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The Articles

Articles about medicine, being in health care, patient care, and everything else in between that doesn't fit nicely into one of our medical categories. Interested in writing some random articles about medicine??? We'd love to host it here! Shoot us an email with your scribblings...

And Here They Are...

A speech to the graduating medical school class - Four short years ago I sat in an auditorium not unlike this one for our white coat ceremony. At that time, the classmate sitting directly to my left was a Rhoad's scholar, and the classmate sitting directly to my right was an Olympic quality athlete. Naturally, my ego quickly burst into flames, at which point I thought, "You're really up the proverbial creek without a paddle!" Continue reading...


When is enough, enough? Providing care to those who overtly abuse the health care system - One of the most difficult things as a health care provider is giving care to those you feel do not deserve it. We spend countless hours in medical school discussing the ethics of care, and separating our personal feelings from our duties as providers. Especially given the arguments over heath care expenditures (especially in the United States), it is vital that we start discussing when it is ok to refuse using valuable resources and time on patient's who overtly abuse the health care system. Continue reading...


Who is taking care of the caretakers? Most people fail to recognize just how hard physicians train. To become a doctor of medicine it takes a minimum of four years of undergraduate study and four years of medical school. Once you graduate from medical school you're technically a "doctor". However, in order to be able to write prescriptions and practice medicine, a doctor-in-training needs at least one additional year, which is traditionally referred to as internship. Then, depending on your chosen area of speciality, additional training known as residency can take anywhere from 2 to 6 years! Continue reading...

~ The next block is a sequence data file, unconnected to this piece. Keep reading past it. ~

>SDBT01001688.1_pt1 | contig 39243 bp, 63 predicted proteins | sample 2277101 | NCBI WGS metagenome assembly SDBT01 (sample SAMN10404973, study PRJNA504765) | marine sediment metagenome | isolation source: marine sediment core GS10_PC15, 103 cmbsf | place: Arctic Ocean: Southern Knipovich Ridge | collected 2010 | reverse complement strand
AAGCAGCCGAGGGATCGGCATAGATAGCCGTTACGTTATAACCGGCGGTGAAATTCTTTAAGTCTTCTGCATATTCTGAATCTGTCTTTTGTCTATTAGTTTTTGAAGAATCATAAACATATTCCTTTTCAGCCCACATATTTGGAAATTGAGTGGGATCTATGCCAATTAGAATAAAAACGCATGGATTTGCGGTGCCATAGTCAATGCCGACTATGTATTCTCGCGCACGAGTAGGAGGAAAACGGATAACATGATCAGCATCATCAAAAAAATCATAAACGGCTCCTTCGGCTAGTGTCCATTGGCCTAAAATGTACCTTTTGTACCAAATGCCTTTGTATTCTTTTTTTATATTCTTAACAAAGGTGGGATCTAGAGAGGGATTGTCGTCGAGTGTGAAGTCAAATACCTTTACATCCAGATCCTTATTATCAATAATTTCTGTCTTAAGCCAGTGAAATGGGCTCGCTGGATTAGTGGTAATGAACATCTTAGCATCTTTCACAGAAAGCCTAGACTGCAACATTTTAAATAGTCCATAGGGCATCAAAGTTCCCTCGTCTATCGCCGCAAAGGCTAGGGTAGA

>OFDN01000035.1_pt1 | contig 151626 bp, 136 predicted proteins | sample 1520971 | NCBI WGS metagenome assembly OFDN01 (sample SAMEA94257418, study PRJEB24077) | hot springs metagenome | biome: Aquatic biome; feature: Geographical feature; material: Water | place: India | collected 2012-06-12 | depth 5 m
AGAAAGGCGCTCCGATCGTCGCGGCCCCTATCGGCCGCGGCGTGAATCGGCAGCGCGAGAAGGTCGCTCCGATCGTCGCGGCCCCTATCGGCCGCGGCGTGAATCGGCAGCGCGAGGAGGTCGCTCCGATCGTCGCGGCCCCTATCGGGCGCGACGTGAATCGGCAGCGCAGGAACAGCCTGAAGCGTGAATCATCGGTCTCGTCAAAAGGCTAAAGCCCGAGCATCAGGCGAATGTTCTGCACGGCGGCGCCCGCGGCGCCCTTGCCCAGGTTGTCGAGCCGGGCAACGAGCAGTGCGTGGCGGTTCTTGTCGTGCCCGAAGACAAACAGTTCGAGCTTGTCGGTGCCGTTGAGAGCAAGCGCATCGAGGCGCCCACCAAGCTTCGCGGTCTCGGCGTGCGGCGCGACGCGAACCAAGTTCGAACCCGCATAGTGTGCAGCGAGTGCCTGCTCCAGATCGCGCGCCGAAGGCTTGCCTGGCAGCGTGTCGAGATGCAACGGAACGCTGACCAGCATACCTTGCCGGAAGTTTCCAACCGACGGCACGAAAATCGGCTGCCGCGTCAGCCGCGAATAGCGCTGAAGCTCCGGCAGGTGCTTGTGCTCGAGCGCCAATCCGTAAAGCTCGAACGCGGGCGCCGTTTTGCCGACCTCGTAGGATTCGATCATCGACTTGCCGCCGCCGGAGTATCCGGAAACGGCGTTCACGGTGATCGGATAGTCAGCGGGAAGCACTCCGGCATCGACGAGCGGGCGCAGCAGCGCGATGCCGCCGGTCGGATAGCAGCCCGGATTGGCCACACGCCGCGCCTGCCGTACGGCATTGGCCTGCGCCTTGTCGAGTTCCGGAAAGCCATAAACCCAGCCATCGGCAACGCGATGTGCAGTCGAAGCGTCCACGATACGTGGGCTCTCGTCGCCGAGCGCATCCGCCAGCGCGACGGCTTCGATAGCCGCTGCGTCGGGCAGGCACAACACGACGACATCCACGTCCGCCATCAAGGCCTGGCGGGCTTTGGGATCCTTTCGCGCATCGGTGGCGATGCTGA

Are we dumbing down resident education in the United States? I am not going to lie, it seems that health care education, at both the medical school and resident level, is in the crapper. But before I go any further, let me give you a little background information as to why I think this is the case... Medical education in the United States took a huge step forward at the beginning of the 20th century. Under the leadership of medical greats like Sir William Osler and Harvey Cushing, the Johns Hopkins University became the sine-qua-non of medical education in the early 1900s. Continue reading...


Pager PTSD... A beep that just wont go away. It's Friday night and I'm not on call. It's a welcome break from a hectic and stressful 80+ hour work week. We are about to sit down to watch a movie - popcorn included of course - and enjoy a nice relaxing evening. The microwave starts beeping to let us know that the popcorn is ready. As the beeping continues my heart rate and blood pressure increase ever so slightly, and I reach down towards my left hip. But something is amiss...